Australia condemns violence after Israel’s deadliest day

Australian leaders have condemned attacks that wrought the deadliest day in Israel’s history as the conflict entered its third day.

Saturday’s devastating attacks by Hamas militants resulted in more than 700 Israeli deaths, more than 2000 injuries, and at least 100 hostages, the country’s worst death toll from a single assault since 1948.

In response, Israel announced that it targeted more than 1000 sites in Gaza during night-time airstrikes, mobilised military divisions in the southern region, and secured its border with Lebanon.

Fiery protest

In Australia, hundreds of pro-Palestine protesters marched on the Sydney Opera House on Monday evening, setting flares ablaze and chanting in a fiery rally.

Landmarks, including the Opera House, MCG and Parliament House, had been lit up in blue and white to honour Israel’s losses but supporters were warned to stay away because of the protest.

Flares are lit at the Free Palestine rally at the Sydney Opera House. Photo: AAP

Wentworth MP Allegra Spender on Tuesday morning condemned the scenes and chanting as “abhorrent”.

“At a time when there should be solidarity with our Jewish community, they have been subject to appalling abuse,” she wrote on X (Twitter). “I am seeking an urgent explanation of how this was allowed to happen.”

A former Ambassador to Israel, Dave Sharma, told ABC News Breakfast some of the chanting amounted to “racial incitement” and was “despicable”.

Speaking at the rally, Palestinian and academic Fahad Ali called on the words of anti-apartheid activist Nelson Mandela, saying Palestine had been left with no choice but armed struggle.

“The world has done nothing to support us,” he said.

“Non-violent protest has been criminalised. Governments, including the government of this colonial entity that we call Australia, are tripping over themselves to outlaw boycott, divestment and sanctions on Israel.

Earlier on Monday, Prime Minister Anthony Albanese said the pro-Palestine rally should have been called off out of respect for the loss of life.

“I support people’s right to demonstrate their their views — we’re a democratic nation … But what is to be served apart from creating a climate that is not conducive to peace?” he said.

Declaring himself a supporter of the two-state solution, he also said Hamas’ attack was not in the interests of either Israelis or Palestinians.

“There’s no doubt there has been and continues to be Palestinian suffering but the actions of Hamas in this are completely indefensible,” he said.

“Every effort should always be made to protect and not to harm civilians.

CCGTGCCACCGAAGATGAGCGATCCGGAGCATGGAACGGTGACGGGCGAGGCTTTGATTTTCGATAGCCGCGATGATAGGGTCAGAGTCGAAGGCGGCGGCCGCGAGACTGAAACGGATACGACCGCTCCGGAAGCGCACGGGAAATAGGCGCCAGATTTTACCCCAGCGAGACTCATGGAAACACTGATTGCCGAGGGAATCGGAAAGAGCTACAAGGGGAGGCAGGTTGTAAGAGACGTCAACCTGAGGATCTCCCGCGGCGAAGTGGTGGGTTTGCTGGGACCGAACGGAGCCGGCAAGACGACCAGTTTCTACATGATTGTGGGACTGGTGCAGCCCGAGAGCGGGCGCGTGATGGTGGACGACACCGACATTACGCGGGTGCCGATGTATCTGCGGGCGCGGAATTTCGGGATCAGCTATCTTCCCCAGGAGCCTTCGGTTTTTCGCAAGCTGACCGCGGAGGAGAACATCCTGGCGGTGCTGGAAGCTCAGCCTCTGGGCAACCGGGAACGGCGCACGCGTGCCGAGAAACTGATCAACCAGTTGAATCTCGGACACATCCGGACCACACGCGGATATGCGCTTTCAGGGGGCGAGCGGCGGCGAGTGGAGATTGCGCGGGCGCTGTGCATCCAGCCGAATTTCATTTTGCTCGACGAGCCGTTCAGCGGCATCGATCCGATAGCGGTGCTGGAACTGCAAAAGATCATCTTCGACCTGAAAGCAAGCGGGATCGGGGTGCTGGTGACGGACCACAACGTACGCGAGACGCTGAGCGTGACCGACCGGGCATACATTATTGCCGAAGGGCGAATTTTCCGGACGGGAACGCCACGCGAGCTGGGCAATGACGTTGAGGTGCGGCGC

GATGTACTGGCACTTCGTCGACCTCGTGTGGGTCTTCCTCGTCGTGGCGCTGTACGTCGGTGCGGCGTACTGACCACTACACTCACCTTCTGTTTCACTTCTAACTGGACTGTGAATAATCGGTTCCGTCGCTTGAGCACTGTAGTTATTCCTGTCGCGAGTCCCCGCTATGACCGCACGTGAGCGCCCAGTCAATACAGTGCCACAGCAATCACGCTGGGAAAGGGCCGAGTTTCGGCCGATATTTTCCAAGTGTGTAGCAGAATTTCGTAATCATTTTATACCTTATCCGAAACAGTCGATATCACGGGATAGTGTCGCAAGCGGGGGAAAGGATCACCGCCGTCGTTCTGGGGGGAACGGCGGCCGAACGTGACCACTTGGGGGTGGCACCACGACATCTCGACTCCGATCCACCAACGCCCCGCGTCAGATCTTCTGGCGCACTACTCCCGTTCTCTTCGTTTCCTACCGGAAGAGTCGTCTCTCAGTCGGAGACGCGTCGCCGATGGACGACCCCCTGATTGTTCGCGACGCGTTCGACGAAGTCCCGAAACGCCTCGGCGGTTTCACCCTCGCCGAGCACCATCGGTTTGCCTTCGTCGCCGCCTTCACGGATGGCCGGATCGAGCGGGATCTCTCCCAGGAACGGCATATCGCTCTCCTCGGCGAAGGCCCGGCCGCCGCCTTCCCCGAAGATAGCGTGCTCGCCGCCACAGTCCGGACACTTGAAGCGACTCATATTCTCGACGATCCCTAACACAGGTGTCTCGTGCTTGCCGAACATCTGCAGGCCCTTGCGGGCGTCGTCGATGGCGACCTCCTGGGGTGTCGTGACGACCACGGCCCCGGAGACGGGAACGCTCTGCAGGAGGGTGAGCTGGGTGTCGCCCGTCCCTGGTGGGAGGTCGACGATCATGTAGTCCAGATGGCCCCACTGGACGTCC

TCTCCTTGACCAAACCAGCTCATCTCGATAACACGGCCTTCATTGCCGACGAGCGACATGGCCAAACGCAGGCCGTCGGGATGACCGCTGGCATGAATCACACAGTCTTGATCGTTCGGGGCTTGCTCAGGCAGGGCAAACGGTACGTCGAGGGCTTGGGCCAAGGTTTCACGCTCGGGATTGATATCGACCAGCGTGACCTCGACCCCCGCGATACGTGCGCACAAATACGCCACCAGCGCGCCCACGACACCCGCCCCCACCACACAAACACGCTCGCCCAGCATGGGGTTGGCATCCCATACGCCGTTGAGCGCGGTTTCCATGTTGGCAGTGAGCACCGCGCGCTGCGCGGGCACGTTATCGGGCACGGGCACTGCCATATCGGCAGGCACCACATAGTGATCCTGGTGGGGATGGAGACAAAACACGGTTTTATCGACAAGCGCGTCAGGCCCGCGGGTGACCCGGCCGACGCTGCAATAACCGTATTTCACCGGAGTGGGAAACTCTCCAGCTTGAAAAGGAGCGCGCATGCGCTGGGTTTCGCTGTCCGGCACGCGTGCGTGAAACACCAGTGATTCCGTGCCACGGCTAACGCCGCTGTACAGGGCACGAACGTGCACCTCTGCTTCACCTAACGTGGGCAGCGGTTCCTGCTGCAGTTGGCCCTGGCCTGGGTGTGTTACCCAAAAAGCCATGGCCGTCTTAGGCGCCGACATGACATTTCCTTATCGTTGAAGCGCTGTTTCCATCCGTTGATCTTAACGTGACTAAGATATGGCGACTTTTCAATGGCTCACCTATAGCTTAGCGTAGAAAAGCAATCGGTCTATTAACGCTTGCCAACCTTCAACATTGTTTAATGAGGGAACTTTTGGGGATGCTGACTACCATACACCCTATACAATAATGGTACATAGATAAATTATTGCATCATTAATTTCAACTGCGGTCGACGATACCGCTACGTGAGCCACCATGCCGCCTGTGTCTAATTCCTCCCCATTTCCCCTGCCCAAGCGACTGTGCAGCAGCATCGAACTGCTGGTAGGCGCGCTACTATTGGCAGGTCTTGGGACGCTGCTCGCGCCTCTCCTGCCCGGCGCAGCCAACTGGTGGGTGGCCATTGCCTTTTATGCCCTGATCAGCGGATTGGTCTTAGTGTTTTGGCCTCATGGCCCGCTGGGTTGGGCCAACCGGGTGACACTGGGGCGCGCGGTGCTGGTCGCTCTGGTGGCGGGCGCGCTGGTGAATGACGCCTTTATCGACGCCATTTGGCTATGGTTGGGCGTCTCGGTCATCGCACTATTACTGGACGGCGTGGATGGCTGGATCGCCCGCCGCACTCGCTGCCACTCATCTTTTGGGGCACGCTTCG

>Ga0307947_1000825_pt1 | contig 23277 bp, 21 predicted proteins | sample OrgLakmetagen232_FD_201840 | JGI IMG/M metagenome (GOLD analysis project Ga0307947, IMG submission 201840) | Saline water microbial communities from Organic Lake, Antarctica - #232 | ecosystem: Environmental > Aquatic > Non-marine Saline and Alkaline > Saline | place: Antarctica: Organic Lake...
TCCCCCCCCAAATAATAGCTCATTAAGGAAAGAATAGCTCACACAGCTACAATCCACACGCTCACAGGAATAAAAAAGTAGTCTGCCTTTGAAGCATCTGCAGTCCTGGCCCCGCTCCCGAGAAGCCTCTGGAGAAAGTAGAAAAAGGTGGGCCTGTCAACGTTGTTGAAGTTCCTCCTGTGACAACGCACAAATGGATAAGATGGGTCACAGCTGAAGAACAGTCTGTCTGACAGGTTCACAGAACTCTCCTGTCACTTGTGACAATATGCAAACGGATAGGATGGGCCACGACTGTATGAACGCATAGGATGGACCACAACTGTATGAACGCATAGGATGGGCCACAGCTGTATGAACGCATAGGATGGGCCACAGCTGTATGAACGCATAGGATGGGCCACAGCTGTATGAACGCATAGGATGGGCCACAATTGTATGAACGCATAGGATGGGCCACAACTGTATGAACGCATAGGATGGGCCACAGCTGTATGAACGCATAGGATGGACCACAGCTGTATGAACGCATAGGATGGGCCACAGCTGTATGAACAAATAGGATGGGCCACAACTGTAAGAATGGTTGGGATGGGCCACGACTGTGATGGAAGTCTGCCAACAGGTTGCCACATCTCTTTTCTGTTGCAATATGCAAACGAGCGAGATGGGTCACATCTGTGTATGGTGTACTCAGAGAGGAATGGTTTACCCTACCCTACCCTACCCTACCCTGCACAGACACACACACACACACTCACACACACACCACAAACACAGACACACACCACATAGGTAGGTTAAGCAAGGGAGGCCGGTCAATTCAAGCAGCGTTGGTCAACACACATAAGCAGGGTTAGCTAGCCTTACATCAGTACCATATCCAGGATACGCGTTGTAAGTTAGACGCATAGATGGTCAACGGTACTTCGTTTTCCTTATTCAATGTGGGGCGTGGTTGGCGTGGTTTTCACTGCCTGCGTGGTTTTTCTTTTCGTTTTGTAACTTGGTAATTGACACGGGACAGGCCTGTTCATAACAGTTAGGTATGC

“But Israel, of course, does have a right to defend itself.”

A heavy police presence at the Opera House but no arrests. Photo: AAP

Albanese said Australia had not been asked to provide military aid and condemned the demonstration by the Palestinian Action Group in Sydney.

“What is to be served apart from creating a climate that is not conducive to peace?” he said.

“What we saw on the weekend wasn’t two military forces engaging; this was armed people killing innocent civilians.”

Dutton: No time for restraint

Opposition Leader Peter Dutton also threw his support behind Israel and hit back against foreign minister Penny Wong’s calls for restraint.

“This is not the time for restraint,” he told Sky News on Monday.

“People who try to draw a parallel or argue equivalence between Israeli activity in their retaliation for the strikes and the barbaric attacks that we’ve seen by Hamas —  there is no comparison.”

Israeli Prime Minister Benjamin Netanyahu said the country had moved into the “offensive phase” of the conflict as its aircraft began targeting Hamas strongholds in the Gaza Strip.

The scale of the losses has driven calls for more assertive action, including the deployment of ground forces, not seen since 2014.

“I think Israel is having its 9/11 moment, and whilst that’s a crude simplification it does sort of, I think, help capture how people in Israel are feeling,” said Government Services Minister Bill Shorten.

Deborah Lipstadt, the US special anti-Semitism envoy, termed the attacks “the most lethal assault against Jews since the Holocaust”.

Palestinian casualties have also mounted since Israel started retaliatory airstrikes, with more than 400 killed and 2300 wounded.

Foreign Minister Penny Wong brushed off criticism from Opposition Leader Peter Dutton over her call for restraint from both sides of the conflict.

“We can never condone the targeting of civilians and the taking of hostages,” she said.

On Sunday, a short-lived, cross-border skirmish between Hezbollah militants in Lebanon and Israeli forces stoked fears about the possibility of a broader conflict.

Israeli anger at Netanyahu

Israeli newspaper Haaretz editorialised that blame for the apparent intelligence failure that led to the attack would be laid at the feet of the country’s far-right government.

“The disaster that befell Israel on the holiday of Simchat Torah is the clear responsibility of one person: Benjamin Netanyahu,” the newspaper wrote.

“The Prime Minister, who has prided himself on his vast political experience and irreplaceable wisdom in security matters, completely failed to identify the dangers he was consciously leading Israel into.”

Over the past year, the country’s coalition government has ramped up settlement construction in the West Bank and made moves to curb the power of Israel’s judiciary.

Iran rejected claims that it played a role in the Hamas incursion into Israel on Monday, following reports in the Wall Street Journal that it had helped plan and fund the assault.

In Sydney’s southwest, a Muslim preacher told a crowd gathered in Lakemba on Sunday night, the attacks were an act of resistance.

Dutton said the Coalition “utterly condemns the unprovoked and abhorrent attack by militant Hamas on Israel”.

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